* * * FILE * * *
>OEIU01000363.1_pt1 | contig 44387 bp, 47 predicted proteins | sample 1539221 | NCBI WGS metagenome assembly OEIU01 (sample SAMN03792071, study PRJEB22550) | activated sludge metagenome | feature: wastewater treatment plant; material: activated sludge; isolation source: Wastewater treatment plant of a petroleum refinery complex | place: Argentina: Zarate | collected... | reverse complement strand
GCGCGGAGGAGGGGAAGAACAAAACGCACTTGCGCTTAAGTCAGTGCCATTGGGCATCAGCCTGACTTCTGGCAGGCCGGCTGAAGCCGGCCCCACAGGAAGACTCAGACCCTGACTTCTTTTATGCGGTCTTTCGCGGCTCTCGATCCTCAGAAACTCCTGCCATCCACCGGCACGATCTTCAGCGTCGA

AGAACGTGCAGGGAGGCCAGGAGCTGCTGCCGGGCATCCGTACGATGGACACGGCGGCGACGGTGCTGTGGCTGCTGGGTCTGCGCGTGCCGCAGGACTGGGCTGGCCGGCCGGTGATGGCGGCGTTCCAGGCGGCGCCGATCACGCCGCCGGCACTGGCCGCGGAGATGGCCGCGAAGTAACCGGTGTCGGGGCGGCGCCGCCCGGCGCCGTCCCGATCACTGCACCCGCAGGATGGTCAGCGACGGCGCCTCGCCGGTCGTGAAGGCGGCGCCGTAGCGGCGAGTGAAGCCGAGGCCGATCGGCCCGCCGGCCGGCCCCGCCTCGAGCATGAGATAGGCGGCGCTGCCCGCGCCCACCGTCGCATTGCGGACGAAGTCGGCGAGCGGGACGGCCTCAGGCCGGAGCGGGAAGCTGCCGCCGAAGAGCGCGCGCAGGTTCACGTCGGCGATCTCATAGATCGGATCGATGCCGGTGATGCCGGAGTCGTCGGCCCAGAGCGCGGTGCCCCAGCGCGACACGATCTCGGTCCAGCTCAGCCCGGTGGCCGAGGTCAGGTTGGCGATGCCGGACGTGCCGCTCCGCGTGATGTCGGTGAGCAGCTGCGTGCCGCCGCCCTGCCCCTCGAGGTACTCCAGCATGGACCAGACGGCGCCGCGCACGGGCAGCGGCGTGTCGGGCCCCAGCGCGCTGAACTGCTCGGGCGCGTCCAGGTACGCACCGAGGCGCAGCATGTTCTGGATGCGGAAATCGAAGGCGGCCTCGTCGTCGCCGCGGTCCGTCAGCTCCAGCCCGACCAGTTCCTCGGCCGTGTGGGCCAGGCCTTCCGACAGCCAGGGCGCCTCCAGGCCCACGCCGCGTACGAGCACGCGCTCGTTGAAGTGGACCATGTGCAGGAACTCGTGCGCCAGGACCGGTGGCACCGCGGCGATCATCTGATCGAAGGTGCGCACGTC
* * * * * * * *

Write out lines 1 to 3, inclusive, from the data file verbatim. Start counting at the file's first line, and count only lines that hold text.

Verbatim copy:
>OEIU01000363.1_pt1 | contig 44387 bp, 47 predicted proteins | sample 1539221 | NCBI WGS metagenome assembly OEIU01 (sample SAMN03792071, study PRJEB22550) | activated sludge metagenome | feature: wastewater treatment plant; material: activated sludge; isolation source: Wastewater treatment plant of a petroleum refinery complex | place: Argentina: Zarate | collected... | reverse complement strand
GCGCGGAGGAGGGGAAGAACAAAACGCACTTGCGCTTAAGTCAGTGCCATTGGGCATCAGCCTGACTTCTGGCAGGCCGGCTGAAGCCGGCCCCACAGGAAGACTCAGACCCTGACTTCTTTTATGCGGTCTTTCGCGGCTCTCGATCCTCAGAAACTCCTGCCATCCACCGGCACGATCTTCAGCGTCGA

AGAACGTGCAGGGAGGCCAGGAGCTGCTGCCGGGCATCCGTACGATGGACACGGCGGCGACGGTGCTGTGGCTGCTGGGTCTGCGCGTGCCGCAGGACTGGGCTGGCCGGCCGGTGATGGCGGCGTTCCAGGCGGCGCCGATCACGCCGCCGGCACTGGCCGCGGAGATGGCCGCGAAGTAACCGGTGTCGGGGCGGCGCCGCCCGGCGCCGTCCCGATCACTGCACCCGCAGGATGGTCAGCGACGGCGCCTCGCCGGTCGTGAAGGCGGCGCCGTAGCGGCGAGTGAAGCCGAGGCCGATCGGCCCGCCGGCCGGCCCCGCCTCGAGCATGAGATAGGCGGCGCTGCCCGCGCCCACCGTCGCATTGCGGACGAAGTCGGCGAGCGGGACGGCCTCAGGCCGGAGCGGGAAGCTGCCGCCGAAGAGCGCGCGCAGGTTCACGTCGGCGATCTCATAGATCGGATCGATGCCGGTGATGCCGGAGTCGTCGGCCCAGAGCGCGGTGCCCCAGCGCGACACGATCTCGGTCCAGCTCAGCCCGGTGGCCGAGGTCAGGTTGGCGATGCCGGACGTGCCGCTCCGCGTGATGTCGGTGAGCAGCTGCGTGCCGCCGCCCTGCCCCTCGAGGTACTCCAGCATGGACCAGACGGCGCCGCGCACGGGCAGCGGCGTGTCGGGCCCCAGCGCGCTGAACTGCTCGGGCGCGTCCAGGTACGCACCGAGGCGCAGCATGTTCTGGATGCGGAAATCGAAGGCGGCCTCGTCGTCGCCGCGGTCCGTCAGCTCCAGCCCGACCAGTTCCTCGGCCGTGTGGGCCAGGCCTTCCGACAGCCAGGGCGCCTCCAGGCCCACGCCGCGTACGAGCACGCGCTCGTTGAAGTGGACCATGTGCAGGAACTCGTGCGCCAGGACCGGTGGCACCGCGGCGATCATCTGATCGAAGGTGCGCACGTC